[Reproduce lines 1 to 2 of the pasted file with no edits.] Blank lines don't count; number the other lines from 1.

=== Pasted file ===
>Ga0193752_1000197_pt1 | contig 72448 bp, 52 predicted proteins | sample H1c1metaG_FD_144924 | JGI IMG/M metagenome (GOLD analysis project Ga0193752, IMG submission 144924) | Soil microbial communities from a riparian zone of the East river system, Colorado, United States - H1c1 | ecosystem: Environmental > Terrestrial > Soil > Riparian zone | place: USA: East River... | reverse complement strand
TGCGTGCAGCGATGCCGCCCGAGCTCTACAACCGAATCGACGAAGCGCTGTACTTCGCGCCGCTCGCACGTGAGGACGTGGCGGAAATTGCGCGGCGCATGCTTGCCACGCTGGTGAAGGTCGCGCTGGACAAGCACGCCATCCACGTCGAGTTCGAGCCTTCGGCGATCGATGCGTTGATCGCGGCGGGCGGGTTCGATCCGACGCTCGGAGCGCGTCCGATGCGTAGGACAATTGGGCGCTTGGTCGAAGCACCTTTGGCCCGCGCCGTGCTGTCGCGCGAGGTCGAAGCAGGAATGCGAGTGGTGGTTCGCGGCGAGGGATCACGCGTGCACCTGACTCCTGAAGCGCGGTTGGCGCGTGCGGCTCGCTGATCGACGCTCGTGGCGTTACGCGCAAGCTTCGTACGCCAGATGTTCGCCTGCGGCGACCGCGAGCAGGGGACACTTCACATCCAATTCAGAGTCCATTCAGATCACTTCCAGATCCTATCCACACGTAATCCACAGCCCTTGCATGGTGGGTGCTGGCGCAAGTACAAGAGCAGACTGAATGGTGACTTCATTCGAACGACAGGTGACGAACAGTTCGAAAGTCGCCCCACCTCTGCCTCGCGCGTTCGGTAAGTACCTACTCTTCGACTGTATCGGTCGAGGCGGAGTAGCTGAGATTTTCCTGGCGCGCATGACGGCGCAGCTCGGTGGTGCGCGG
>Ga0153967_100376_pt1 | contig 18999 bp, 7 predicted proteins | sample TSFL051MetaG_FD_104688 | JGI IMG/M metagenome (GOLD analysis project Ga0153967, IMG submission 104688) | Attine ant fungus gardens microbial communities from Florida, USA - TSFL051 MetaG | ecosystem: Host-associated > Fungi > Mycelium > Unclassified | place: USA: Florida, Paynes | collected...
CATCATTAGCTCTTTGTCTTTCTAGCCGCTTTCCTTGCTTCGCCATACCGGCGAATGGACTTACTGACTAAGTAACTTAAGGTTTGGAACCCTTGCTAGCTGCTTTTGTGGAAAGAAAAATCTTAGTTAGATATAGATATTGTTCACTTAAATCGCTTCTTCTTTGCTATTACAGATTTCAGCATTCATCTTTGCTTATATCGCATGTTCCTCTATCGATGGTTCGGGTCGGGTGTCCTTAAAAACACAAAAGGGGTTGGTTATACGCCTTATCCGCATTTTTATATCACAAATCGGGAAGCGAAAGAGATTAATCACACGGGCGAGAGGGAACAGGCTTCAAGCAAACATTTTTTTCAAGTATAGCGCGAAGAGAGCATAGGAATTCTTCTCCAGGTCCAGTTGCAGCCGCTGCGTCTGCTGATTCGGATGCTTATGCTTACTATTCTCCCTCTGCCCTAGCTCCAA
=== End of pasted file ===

>Ga0193752_1000197_pt1 | contig 72448 bp, 52 predicted proteins | sample H1c1metaG_FD_144924 | JGI IMG/M metagenome (GOLD analysis project Ga0193752, IMG submission 144924) | Soil microbial communities from a riparian zone of the East river system, Colorado, United States - H1c1 | ecosystem: Environmental > Terrestrial > Soil > Riparian zone | place: USA: East River... | reverse complement strand
TGCGTGCAGCGATGCCGCCCGAGCTCTACAACCGAATCGACGAAGCGCTGTACTTCGCGCCGCTCGCACGTGAGGACGTGGCGGAAATTGCGCGGCGCATGCTTGCCACGCTGGTGAAGGTCGCGCTGGACAAGCACGCCATCCACGTCGAGTTCGAGCCTTCGGCGATCGATGCGTTGATCGCGGCGGGCGGGTTCGATCCGACGCTCGGAGCGCGTCCGATGCGTAGGACAATTGGGCGCTTGGTCGAAGCACCTTTGGCCCGCGCCGTGCTGTCGCGCGAGGTCGAAGCAGGAATGCGAGTGGTGGTTCGCGGCGAGGGATCACGCGTGCACCTGACTCCTGAAGCGCGGTTGGCGCGTGCGGCTCGCTGATCGACGCTCGTGGCGTTACGCGCAAGCTTCGTACGCCAGATGTTCGCCTGCGGCGACCGCGAGCAGGGGACACTTCACATCCAATTCAGAGTCCATTCAGATCACTTCCAGATCCTATCCACACGTAATCCACAGCCCTTGCATGGTGGGTGCTGGCGCAAGTACAAGAGCAGACTGAATGGTGACTTCATTCGAACGACAGGTGACGAACAGTTCGAAAGTCGCCCCACCTCTGCCTCGCGCGTTCGGTAAGTACCTACTCTTCGACTGTATCGGTCGAGGCGGAGTAGCTGAGATTTTCCTGGCGCGCATGACGGCGCAGCTCGGTGGTGCGCGG